The section on practice -> faster tasks seems especially applicable to computer games, where a game designer can set thresholds for certain tasks: if a user has played X times, they can probably do taskA, 2X-> taskB and so on.

Robert Taylor - Oct 01, 2006 05:27:39 pm

I found this reading interesting but a little too advanced for what we will be doing. Perception rates, Fitt's law, and other measurements are likely too precise for what we are building. Also, the way the author gives treatment to solving his problems using his equations believes one to think his numbers are very exact. Obviously I am no cognitive science researcher, but I feel like people will be different enough and have different enough reactions to not be able to bed describable by a set of constants in a general equation. I suppose they can form good guidelines, though..

Alex Wallisch - Oct 01, 2006 07:17:14 pm

I agree with the general consensus that this article was extremely technical, potentially too much so. Attempting to quantify perception, cognition, and other aspects of the mind seems like a good idea, except that I'm not sure how much science really understands about how the brain works. I'm impressed with the thoroughness in gathering empirical data regarding how humans react to stimuli and how long objects can exist in memory, but isn't it a bit too convenient that human perception - which has existed for eons - should be best described by modeling it on a computer processor - which just happens to be the technology of our current generation?

Patrick Rodriguez - Oct 01, 2006 08:15:48 pm

I, too, found this reading over-technical for the purposes of this class. That's not to say that it wasn't interesting. It's one thing to give a theory about why things are the way they are; it's another thing to provide some raw numbers. The numbers do explain a lot, from why it's hard to remember a long series of items to why it's possible to view a sequence of images as fluid motion. Researchers should definitely continue to research the capacities of the human mind, and maybe even look for ways to expand these capacities. As UI designers, we must always keep in mind the current limitations of our users. Having this numerical information available can help in both the design and testing phases by allowing us to make sure the limits of human cognition are not being overstressed.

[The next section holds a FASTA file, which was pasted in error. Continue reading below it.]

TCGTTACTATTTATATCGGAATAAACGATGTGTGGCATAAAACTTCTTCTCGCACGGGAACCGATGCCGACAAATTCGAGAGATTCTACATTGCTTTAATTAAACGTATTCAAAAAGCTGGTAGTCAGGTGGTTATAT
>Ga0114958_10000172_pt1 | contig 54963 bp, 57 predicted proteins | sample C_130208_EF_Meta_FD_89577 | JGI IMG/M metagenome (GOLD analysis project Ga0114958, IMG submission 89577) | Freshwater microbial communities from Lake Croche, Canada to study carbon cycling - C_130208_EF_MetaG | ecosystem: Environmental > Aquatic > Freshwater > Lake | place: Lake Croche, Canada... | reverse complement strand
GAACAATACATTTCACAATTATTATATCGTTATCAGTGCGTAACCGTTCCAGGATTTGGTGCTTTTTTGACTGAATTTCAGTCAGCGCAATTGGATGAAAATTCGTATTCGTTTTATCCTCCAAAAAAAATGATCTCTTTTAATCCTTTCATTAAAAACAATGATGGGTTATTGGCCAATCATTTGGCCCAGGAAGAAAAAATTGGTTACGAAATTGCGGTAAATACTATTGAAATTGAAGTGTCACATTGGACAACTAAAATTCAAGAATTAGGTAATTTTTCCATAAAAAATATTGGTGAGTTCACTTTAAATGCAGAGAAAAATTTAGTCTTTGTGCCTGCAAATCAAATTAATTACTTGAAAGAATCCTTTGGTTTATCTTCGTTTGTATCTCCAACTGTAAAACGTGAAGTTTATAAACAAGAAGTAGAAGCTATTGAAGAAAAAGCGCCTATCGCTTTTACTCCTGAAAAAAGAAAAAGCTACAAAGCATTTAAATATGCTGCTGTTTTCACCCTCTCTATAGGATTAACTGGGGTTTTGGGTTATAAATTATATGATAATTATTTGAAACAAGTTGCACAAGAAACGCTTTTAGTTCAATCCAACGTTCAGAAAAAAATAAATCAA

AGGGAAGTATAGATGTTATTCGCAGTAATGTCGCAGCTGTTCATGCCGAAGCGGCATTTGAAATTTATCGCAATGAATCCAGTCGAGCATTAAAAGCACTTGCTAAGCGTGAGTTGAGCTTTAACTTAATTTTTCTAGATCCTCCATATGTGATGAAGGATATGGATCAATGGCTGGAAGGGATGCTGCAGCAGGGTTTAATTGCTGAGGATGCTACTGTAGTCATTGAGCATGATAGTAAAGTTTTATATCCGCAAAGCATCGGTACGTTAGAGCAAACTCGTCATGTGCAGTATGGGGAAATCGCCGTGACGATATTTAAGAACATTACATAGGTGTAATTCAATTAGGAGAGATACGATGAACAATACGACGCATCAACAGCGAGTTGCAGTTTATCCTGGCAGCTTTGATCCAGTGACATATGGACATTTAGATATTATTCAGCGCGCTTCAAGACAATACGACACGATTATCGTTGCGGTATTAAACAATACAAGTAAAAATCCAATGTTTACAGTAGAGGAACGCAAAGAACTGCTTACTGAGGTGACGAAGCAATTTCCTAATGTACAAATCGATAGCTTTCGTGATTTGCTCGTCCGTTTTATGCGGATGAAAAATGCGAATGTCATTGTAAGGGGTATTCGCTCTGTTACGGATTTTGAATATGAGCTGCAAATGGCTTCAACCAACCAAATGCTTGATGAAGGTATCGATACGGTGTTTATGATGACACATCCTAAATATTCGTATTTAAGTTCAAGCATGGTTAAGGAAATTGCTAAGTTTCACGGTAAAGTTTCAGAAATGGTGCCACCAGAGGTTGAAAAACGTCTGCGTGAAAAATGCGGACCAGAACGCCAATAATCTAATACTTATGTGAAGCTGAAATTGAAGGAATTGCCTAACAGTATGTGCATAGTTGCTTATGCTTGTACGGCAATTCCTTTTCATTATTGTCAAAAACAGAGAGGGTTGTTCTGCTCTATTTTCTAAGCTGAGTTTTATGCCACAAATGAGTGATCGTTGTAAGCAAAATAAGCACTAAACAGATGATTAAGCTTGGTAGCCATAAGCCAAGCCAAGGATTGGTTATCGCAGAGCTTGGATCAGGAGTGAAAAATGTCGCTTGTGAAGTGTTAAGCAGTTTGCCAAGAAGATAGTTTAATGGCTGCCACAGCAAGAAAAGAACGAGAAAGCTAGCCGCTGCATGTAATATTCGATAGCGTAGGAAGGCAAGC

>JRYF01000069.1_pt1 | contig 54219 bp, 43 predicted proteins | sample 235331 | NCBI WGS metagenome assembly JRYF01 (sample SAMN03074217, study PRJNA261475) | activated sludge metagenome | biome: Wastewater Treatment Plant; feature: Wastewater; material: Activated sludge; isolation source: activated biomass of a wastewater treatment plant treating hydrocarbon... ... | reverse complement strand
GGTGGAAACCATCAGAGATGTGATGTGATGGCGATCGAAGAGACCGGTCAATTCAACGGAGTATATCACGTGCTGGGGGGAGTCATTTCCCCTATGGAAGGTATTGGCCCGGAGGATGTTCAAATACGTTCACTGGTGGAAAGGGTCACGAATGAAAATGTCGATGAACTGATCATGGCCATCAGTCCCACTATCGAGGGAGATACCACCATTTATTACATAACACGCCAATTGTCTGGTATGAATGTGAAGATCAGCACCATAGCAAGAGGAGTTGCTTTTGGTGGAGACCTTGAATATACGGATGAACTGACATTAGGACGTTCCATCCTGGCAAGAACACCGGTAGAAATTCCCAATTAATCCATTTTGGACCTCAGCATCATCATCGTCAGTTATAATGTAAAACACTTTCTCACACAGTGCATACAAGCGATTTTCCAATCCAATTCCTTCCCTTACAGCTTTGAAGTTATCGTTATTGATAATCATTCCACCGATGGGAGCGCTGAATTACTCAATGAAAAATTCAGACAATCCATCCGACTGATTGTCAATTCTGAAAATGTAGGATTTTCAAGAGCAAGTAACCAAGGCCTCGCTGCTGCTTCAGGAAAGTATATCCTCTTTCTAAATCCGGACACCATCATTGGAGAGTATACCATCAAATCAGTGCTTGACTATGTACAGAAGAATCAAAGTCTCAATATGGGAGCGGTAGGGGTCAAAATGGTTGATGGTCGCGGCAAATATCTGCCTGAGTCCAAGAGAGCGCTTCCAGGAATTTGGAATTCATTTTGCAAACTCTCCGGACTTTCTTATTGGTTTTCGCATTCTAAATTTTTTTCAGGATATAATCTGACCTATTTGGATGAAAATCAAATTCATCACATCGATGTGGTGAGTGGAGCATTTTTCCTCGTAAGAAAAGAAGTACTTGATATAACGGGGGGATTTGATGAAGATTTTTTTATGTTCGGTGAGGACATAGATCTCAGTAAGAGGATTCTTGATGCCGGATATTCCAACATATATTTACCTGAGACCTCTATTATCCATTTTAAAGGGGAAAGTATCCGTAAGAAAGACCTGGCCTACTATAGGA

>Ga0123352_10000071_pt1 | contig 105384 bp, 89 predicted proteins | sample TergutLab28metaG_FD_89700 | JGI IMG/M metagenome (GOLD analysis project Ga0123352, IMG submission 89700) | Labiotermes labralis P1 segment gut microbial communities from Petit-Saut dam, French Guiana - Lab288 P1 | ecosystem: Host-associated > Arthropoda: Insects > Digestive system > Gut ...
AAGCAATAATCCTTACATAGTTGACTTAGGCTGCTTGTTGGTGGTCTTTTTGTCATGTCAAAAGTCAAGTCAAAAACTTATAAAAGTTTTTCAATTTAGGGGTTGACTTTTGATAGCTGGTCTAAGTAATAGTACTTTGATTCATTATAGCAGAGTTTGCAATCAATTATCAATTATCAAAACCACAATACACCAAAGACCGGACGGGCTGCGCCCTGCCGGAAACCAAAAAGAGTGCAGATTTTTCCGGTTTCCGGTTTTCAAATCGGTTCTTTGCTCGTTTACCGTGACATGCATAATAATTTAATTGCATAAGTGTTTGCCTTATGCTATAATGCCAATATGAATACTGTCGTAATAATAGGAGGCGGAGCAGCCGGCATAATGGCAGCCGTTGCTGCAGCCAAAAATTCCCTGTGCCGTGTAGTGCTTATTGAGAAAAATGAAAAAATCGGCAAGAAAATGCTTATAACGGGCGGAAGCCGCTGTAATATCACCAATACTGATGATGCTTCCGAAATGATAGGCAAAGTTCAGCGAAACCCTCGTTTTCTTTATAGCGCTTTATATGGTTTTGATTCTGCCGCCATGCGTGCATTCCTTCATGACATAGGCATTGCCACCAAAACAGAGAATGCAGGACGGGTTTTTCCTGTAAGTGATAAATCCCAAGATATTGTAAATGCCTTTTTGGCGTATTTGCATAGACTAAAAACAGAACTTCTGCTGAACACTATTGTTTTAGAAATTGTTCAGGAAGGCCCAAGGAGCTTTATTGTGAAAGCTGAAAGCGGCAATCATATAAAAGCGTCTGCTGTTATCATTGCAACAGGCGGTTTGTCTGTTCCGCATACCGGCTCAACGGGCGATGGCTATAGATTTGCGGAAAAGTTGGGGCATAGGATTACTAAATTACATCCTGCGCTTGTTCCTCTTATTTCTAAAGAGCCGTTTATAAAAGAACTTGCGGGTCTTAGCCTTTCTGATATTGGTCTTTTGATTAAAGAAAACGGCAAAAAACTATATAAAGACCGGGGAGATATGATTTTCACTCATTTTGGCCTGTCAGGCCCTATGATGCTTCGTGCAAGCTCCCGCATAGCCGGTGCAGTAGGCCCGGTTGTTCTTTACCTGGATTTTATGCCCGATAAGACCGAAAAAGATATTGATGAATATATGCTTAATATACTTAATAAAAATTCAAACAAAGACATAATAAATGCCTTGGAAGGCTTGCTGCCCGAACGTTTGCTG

Chen Chang - Oct 01, 2006 08:17:52 pm

The Model Human Processor: can be described by processor and memory along with the set of principles of operation. It is divided into three parts known as the perceptual system which consists of sensors and buffer memories, the motor system which carry out responses, and the cognitive system which codes information symbolically and serves as a connection point from the inputs of the perceptual system to the outputs of the motor system. I liked the example presented relating typing, reading, and simultaneous translation to require parallel operation all three systems. Its like the relay of information across three pipelined processors consisting of different stages and then synchronization between all. The example given of the perceptual system is the human eye and how the retina captures information which is the term we deem "vision", then there is the way we perceive moving picture rates which relates to video playback and computer gaming frame rates which either result in smooth playback or lag and flicker. The motor system can be seen with the arm-hand-finger system analogy as the way humans respond by moving their fingers to type, moving their hand to hold something, moving their arm to do a tennis smash. I see the two types of memory and think of them as working memory being like ram with immediate access, whereas long-term memory is like a hard drive and can be stored over a period of time and accessed at a later time (although ironically magnetic hard drives to tend to die over time and human memory also fades over the years). The reading mentioned human reading rates as the limiting factor is not eye movement but rather in cognitive processing, I could not agree more so because the truth is that speed readers do skim to catch only the important pieces and get a summary of ideas rather than the intricate details. A few very interesting examples presented included the spacing of a scientific calculator function key to support more operations as well as the alphabetic keyboard versus standard QWERTY keyboard. I found the results of these examples particularily remarkable as the qwerty keyboard that the whole world is used to only gets an 8% advantage in speed for words per minute as the better arrangement but its by no means a major difference.